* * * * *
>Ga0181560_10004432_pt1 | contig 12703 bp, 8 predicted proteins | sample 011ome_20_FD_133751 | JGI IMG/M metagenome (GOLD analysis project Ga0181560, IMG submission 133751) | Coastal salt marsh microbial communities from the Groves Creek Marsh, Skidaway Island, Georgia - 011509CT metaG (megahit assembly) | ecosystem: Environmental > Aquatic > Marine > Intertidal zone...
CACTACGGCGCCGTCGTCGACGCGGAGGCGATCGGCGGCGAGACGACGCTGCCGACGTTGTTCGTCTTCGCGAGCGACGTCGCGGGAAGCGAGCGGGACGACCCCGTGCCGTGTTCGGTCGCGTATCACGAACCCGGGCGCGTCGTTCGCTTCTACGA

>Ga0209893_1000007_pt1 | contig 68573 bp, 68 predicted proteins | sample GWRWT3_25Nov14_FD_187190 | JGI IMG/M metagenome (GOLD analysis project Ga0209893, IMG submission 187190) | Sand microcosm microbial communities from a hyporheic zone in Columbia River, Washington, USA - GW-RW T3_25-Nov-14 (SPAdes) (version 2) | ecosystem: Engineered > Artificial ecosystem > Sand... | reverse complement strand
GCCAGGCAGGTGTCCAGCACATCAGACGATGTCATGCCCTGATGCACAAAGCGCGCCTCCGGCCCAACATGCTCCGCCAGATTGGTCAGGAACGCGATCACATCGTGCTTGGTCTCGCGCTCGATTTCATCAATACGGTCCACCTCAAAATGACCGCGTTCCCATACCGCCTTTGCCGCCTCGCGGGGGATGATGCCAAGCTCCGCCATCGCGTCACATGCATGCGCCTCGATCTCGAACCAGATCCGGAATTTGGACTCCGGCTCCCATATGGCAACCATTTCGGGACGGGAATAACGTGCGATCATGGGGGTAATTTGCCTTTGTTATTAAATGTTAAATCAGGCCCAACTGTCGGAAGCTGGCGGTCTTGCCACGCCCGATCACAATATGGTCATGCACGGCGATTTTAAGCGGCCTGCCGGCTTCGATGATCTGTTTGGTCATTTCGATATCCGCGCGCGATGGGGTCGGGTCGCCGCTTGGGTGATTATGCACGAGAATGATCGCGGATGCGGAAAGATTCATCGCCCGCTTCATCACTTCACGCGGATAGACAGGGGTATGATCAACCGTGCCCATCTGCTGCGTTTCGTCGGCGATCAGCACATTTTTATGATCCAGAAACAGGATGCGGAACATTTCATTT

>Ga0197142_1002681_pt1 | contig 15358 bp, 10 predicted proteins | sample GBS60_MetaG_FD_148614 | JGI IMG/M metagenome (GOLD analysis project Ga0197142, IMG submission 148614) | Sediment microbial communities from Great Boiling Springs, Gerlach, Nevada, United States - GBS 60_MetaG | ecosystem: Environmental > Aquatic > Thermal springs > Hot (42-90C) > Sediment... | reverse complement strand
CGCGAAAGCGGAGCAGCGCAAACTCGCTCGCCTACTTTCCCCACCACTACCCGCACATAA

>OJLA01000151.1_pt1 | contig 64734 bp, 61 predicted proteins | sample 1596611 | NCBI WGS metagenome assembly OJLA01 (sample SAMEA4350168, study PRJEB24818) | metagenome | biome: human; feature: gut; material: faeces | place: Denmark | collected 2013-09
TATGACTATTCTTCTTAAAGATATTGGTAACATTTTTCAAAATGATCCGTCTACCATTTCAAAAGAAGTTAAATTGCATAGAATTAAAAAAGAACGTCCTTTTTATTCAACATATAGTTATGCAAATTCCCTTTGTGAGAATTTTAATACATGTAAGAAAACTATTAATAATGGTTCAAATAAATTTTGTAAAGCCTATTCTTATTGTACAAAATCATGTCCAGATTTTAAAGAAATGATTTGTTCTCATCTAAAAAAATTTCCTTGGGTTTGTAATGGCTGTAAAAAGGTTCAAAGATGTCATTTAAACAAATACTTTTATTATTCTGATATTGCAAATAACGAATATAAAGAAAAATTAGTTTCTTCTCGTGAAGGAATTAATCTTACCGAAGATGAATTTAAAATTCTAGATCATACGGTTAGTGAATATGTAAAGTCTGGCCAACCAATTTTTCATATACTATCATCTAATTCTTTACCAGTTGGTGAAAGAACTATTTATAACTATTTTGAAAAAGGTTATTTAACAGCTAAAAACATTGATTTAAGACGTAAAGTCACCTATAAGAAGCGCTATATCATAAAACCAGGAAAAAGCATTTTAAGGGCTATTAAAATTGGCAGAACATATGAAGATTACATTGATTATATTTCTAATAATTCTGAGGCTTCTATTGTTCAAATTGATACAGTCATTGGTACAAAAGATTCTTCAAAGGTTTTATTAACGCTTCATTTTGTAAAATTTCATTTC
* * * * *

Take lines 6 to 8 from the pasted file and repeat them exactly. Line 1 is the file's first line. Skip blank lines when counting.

CGCGAAAGCGGAGCAGCGCAAACTCGCTCGCCTACTTTCCCCACCACTACCCGCACATAA

>OJLA01000151.1_pt1 | contig 64734 bp, 61 predicted proteins | sample 1596611 | NCBI WGS metagenome assembly OJLA01 (sample SAMEA4350168, study PRJEB24818) | metagenome | biome: human; feature: gut; material: faeces | place: Denmark | collected 2013-09
TATGACTATTCTTCTTAAAGATATTGGTAACATTTTTCAAAATGATCCGTCTACCATTTCAAAAGAAGTTAAATTGCATAGAATTAAAAAAGAACGTCCTTTTTATTCAACATATAGTTATGCAAATTCCCTTTGTGAGAATTTTAATACATGTAAGAAAACTATTAATAATGGTTCAAATAAATTTTGTAAAGCCTATTCTTATTGTACAAAATCATGTCCAGATTTTAAAGAAATGATTTGTTCTCATCTAAAAAAATTTCCTTGGGTTTGTAATGGCTGTAAAAAGGTTCAAAGATGTCATTTAAACAAATACTTTTATTATTCTGATATTGCAAATAACGAATATAAAGAAAAATTAGTTTCTTCTCGTGAAGGAATTAATCTTACCGAAGATGAATTTAAAATTCTAGATCATACGGTTAGTGAATATGTAAAGTCTGGCCAACCAATTTTTCATATACTATCATCTAATTCTTTACCAGTTGGTGAAAGAACTATTTATAACTATTTTGAAAAAGGTTATTTAACAGCTAAAAACATTGATTTAAGACGTAAAGTCACCTATAAGAAGCGCTATATCATAAAACCAGGAAAAAGCATTTTAAGGGCTATTAAAATTGGCAGAACATATGAAGATTACATTGATTATATTTCTAATAATTCTGAGGCTTCTATTGTTCAAATTGATACAGTCATTGGTACAAAAGATTCTTCAAAGGTTTTATTAACGCTTCATTTTGTAAAATTTCATTTC